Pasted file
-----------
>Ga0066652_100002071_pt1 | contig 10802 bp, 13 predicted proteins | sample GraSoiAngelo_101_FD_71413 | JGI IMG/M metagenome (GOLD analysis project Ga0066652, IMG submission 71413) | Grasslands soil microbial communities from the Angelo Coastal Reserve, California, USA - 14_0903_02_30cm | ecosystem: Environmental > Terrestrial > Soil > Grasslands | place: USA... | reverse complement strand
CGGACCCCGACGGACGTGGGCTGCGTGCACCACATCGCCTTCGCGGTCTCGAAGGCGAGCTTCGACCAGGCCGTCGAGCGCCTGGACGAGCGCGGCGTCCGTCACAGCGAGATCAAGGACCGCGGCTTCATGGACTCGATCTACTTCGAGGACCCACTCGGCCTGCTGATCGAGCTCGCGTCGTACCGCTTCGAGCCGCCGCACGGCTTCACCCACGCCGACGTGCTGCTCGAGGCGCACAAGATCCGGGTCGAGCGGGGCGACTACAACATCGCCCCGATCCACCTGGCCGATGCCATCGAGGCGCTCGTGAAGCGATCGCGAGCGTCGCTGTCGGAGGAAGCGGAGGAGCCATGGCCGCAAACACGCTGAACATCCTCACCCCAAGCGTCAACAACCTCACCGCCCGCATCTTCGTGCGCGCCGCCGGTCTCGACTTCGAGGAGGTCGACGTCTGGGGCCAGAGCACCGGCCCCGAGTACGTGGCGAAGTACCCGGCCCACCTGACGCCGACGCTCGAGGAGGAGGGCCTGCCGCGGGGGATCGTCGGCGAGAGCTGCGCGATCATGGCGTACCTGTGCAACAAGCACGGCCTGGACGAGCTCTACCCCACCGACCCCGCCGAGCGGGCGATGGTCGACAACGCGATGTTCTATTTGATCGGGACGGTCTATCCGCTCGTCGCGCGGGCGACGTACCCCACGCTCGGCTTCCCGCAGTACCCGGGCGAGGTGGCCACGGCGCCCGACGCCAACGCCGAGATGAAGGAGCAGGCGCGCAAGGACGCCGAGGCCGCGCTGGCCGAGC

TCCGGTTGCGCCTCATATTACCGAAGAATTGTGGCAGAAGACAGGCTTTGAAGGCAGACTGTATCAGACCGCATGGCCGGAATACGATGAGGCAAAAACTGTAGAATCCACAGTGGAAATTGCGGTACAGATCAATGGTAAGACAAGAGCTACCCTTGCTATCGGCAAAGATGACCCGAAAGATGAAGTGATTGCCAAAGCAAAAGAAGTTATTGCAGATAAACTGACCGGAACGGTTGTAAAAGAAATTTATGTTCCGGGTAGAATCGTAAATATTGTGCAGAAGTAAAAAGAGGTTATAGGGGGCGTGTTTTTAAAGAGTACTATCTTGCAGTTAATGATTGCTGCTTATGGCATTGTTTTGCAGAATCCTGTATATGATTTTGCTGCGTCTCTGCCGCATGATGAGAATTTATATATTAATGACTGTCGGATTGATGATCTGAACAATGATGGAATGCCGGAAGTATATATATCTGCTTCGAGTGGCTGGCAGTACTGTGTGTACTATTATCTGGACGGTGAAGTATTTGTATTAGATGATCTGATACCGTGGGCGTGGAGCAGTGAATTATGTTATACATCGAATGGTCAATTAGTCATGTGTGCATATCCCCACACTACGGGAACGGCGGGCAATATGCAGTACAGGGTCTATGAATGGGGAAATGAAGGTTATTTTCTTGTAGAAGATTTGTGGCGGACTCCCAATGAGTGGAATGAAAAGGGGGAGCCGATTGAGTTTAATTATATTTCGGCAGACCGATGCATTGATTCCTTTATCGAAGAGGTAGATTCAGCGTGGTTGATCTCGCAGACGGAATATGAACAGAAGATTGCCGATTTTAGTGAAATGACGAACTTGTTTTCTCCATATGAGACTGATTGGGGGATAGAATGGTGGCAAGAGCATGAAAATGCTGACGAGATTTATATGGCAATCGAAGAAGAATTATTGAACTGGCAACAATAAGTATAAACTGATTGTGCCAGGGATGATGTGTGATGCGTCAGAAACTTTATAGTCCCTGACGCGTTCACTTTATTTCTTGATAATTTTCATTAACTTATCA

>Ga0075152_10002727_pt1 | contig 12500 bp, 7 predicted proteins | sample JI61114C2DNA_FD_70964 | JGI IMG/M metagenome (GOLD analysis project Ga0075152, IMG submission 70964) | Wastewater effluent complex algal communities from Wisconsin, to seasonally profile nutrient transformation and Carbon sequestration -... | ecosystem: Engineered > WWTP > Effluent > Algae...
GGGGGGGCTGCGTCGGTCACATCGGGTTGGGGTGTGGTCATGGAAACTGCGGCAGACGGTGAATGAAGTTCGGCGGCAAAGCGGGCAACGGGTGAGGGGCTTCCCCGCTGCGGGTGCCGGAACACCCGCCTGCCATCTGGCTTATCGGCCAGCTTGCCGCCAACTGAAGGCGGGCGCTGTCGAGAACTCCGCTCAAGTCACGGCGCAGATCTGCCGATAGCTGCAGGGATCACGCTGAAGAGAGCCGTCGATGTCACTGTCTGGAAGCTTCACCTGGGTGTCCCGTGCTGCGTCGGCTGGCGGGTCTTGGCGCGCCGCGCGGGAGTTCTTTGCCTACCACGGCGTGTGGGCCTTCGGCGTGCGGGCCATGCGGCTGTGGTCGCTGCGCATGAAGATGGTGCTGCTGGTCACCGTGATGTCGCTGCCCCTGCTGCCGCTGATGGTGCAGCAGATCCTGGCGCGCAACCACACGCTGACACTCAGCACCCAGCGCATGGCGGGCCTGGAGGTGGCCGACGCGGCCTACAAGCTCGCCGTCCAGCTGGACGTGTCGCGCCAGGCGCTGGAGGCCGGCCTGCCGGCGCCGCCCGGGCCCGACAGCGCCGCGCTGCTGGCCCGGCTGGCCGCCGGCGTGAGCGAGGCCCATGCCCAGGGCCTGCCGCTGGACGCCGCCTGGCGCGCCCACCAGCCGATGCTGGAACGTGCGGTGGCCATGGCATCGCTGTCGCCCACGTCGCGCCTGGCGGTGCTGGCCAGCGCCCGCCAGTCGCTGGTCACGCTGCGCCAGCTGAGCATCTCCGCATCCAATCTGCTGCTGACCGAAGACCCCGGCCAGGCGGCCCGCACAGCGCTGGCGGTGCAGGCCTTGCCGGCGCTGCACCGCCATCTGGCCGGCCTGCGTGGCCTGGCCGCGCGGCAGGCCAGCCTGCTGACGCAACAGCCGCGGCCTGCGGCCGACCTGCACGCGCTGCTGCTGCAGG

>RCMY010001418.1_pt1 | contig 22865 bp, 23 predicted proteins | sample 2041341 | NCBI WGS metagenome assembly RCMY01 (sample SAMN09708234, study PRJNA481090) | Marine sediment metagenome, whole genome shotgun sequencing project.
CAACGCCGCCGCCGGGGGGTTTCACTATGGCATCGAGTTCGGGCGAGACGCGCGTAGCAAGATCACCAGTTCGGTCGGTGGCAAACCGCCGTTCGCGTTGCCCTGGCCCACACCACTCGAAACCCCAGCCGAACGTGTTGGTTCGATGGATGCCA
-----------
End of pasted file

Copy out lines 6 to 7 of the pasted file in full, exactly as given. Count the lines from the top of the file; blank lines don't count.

>RCMY010001418.1_pt1 | contig 22865 bp, 23 predicted proteins | sample 2041341 | NCBI WGS metagenome assembly RCMY01 (sample SAMN09708234, study PRJNA481090) | Marine sediment metagenome, whole genome shotgun sequencing project.
CAACGCCGCCGCCGGGGGGTTTCACTATGGCATCGAGTTCGGGCGAGACGCGCGTAGCAAGATCACCAGTTCGGTCGGTGGCAAACCGCCGTTCGCGTTGCCCTGGCCCACACCACTCGAAACCCCAGCCGAACGTGTTGGTTCGATGGATGCCA